‘The Dark Tower’ Reportedly Endured Setbacks Through Production

The feature film adaptation of Stephen King’s The Dark Tower will arrive in hitting theaters this weekend, though translating the story from page to screen has allegedly been an arduous experience. Now, a report by Variety details the setbacks the project endured throughout post-production caused by dueling creating visions for the film.

According to the outlet’s sources, director Nikolaj Arcel’s early cut of The Dark Tower prompted Media Rights Capital co-founder Modi Wiczyk and Sony Pictures chief Tom Rothman to consider enlisting an experienced filmmaker to recut the film. Insiders claim that Rothman spent several hours in the editing room to offer his advice, though both he and Wiczyk reportedly deny the assertion that they consider bringing a second director and that their input consisted solely of offering Arcel notes. The outlet’s sources claim that Arcel was “in over his head” as the director had never worked on a project of this scale before.

Audiences at test screenings held last October reportedly had a difficult time following The Dark Tower‘s mythology and responded to the unfinished cut poorly. While Media Rights Capital and Sony Pictures decided against hiring a second director, the outlet’s sources claim executives from both studios remained extensively involved in the project, including producer Ron Howard. Howard reportedly offered Arcel input on the music while co-writer and producer Akiva Goldsman helped the craft the final film.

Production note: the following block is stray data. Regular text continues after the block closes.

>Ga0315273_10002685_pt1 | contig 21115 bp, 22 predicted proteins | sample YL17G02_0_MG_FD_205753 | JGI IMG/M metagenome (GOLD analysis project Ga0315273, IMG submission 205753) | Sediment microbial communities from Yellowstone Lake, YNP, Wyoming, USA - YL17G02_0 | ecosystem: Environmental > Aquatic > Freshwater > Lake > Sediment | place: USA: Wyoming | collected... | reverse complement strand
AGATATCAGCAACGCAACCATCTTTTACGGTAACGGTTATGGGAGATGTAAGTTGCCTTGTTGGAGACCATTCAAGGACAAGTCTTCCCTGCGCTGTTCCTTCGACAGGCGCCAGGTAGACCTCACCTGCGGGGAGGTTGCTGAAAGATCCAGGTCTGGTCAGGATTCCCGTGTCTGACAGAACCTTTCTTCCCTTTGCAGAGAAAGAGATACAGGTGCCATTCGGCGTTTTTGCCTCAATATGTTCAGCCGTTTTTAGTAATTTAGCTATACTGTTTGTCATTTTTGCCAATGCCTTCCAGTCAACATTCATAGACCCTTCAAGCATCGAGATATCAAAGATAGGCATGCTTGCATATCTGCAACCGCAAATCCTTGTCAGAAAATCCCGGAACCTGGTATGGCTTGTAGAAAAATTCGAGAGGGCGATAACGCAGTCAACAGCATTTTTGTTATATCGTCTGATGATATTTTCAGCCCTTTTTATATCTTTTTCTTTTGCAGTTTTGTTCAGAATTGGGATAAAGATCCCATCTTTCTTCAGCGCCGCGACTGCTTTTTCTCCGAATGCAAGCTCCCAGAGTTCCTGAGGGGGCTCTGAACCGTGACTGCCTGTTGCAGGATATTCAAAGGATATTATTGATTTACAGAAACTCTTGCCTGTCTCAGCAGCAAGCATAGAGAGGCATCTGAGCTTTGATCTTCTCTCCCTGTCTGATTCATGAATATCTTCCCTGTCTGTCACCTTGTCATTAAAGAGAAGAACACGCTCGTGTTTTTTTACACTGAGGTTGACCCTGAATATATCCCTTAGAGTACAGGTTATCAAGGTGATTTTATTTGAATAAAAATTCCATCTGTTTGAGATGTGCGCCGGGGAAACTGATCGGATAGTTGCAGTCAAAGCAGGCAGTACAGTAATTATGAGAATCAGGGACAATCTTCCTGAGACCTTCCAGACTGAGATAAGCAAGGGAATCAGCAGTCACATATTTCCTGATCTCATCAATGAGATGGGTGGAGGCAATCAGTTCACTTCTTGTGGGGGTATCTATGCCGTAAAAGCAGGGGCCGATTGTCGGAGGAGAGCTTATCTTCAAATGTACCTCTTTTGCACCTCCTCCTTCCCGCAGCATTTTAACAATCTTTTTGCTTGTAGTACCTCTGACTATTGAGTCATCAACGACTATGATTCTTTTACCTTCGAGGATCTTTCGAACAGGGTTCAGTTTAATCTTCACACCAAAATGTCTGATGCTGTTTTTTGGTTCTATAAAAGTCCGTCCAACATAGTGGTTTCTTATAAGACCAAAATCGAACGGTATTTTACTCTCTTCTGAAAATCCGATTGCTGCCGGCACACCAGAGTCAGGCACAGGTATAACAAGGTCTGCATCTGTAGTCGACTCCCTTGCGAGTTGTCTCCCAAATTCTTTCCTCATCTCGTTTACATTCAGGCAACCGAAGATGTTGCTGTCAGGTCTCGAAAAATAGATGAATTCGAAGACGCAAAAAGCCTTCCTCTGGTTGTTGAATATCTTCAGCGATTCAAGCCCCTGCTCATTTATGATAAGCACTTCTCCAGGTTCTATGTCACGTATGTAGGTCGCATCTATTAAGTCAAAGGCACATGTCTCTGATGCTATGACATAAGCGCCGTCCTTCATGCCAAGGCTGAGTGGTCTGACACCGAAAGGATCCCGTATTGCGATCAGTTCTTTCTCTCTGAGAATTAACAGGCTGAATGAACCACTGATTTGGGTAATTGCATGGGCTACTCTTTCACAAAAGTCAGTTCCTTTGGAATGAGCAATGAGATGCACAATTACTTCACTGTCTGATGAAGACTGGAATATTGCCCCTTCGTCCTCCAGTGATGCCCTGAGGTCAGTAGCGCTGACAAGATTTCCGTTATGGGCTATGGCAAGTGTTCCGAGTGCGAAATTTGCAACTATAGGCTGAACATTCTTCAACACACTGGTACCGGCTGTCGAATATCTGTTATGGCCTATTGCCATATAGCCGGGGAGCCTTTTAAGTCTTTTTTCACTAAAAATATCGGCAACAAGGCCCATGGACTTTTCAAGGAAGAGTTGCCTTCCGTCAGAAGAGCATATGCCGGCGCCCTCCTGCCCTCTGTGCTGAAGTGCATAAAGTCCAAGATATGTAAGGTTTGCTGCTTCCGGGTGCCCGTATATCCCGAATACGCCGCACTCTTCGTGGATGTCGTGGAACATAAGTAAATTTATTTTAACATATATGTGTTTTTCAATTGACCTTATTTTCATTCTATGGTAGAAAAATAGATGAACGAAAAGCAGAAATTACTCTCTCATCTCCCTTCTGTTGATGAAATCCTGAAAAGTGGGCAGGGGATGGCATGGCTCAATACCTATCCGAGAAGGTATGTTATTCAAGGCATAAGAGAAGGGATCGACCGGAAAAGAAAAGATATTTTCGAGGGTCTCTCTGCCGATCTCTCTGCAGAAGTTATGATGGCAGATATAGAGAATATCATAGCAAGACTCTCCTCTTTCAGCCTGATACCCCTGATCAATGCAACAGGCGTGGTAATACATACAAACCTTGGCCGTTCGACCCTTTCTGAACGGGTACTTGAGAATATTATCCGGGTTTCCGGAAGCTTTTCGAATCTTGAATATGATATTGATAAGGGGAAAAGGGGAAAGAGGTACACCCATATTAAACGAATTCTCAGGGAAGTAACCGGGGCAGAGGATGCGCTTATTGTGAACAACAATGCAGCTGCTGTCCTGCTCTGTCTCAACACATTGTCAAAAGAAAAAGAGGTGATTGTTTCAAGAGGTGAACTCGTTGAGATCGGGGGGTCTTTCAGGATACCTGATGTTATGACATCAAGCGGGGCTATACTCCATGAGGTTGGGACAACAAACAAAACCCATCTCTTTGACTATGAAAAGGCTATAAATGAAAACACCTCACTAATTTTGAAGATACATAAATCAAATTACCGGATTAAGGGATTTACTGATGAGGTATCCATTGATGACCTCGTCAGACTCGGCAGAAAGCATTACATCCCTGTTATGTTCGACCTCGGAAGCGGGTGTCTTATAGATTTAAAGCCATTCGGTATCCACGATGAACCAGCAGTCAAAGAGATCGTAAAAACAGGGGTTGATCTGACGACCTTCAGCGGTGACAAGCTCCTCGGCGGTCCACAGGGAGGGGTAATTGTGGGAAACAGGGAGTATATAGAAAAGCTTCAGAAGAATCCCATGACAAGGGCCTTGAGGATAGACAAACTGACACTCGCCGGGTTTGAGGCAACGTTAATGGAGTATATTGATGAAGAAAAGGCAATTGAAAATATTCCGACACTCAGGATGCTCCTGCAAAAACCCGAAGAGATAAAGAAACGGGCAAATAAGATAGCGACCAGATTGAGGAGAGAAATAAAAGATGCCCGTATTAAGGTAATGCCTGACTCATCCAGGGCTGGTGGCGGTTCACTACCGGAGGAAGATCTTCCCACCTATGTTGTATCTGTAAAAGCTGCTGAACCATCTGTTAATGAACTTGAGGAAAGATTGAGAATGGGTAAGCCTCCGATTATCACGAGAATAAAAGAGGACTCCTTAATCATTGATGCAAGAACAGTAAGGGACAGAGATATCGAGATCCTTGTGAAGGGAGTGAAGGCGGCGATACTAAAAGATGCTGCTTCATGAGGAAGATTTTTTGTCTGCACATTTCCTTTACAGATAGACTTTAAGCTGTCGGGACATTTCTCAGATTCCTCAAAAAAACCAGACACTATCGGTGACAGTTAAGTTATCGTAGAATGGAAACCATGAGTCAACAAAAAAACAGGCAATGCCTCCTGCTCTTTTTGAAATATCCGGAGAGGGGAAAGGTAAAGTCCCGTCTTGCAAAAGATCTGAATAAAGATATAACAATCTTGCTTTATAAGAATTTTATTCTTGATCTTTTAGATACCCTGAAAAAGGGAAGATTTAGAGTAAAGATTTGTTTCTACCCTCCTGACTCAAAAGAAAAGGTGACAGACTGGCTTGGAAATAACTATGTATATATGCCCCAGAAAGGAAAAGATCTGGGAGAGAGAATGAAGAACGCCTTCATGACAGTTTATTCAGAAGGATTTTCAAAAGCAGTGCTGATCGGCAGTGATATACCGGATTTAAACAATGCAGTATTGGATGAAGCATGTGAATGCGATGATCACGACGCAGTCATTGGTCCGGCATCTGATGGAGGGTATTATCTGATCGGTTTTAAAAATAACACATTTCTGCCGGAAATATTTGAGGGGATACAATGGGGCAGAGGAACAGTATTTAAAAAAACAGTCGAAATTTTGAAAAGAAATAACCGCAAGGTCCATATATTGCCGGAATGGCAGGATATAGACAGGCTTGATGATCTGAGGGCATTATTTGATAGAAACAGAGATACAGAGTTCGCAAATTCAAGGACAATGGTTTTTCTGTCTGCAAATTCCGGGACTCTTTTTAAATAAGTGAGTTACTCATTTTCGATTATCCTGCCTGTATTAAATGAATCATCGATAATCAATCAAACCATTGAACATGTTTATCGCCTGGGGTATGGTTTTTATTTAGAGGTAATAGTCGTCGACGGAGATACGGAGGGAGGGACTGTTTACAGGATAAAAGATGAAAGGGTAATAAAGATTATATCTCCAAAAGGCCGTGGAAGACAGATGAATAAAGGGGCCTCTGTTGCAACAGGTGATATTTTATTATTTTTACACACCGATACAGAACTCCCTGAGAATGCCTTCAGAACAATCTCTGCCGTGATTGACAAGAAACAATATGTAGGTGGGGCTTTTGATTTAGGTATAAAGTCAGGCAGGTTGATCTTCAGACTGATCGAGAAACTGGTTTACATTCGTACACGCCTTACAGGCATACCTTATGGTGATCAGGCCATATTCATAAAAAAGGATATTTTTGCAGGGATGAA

Arcel stated that he was not removed from the post-production process:

“On a film with two studios and powerful producers, obviously there is much passionate creative debate on how to work certain ideas or beats, but I felt supported throughout, and they all looked to me for answers. If someone had jumped into my editing room and taken over — I would have left instantly.”

With Rothman reportedly saying he hopes to work with Arcel again in the future, Wiczyk commented on the claims of a troubled production:

‘We shot this on time and on budget. We didn’t go over our schedule by even a day. […] We would never marginalize or remove a director or dare to edit a film.”

However, the outlet’s sources claim production was contentious as the deal between Sony and MRC granted the latter company “kill rights” in exchange for splitting production costs. As a result, if one of the companies disapproved of the marketing material for the film or a cut of the project, the content in question would have to be discarded. With Stephen King retaining veto approval on nearly every aspect of the film in exchange for the rights to the material, an insider described the situation as a case of “too many cooks in the kitchen.”

Both Sony and MRC reportedly admit the structure of the source material was difficult to adapt into a feature film and spent $6 million on reshoots to provide more backstory on the animosity between Iris Elba and Matthew McConaughey’s characters. A new scene was also shot to replace five minutes of exposition in order to provide audiences with a better understanding of magical setting of Mid-World.

Rothman commented on the films complicated structure, believing audiences will connect with the film as a result:

“It’s a fantasy film and so yes, it’s complicated; it’s intricate and ambitious, but that’s a good thing because with the complexity of the stuff on television now, theater audiences want ambition.”

While fans may be concerned over the claims of a troubled production process, the film is reportedly tracking to open in the mid-$20 million range and Stephen King responded to the film by praising Arcel in an email that read, “You have remembered the faces of your father.”

Are you excited to see the film or are you concerned by these reports? Share your thoughts below!

Directed by Nikolaj Arcel, the film stars Matthew McConaughey, Idris Elba, Jackie Earle Haley, Tom Taylor and Katheryn Winnick.

The Dark Tower will be released in theaters on August 4, 2017.

Source: Variety

Sebastian Peris

Sebastian Peris

Canadian film buff, political junkie, comic book geek, and board game enthusiast.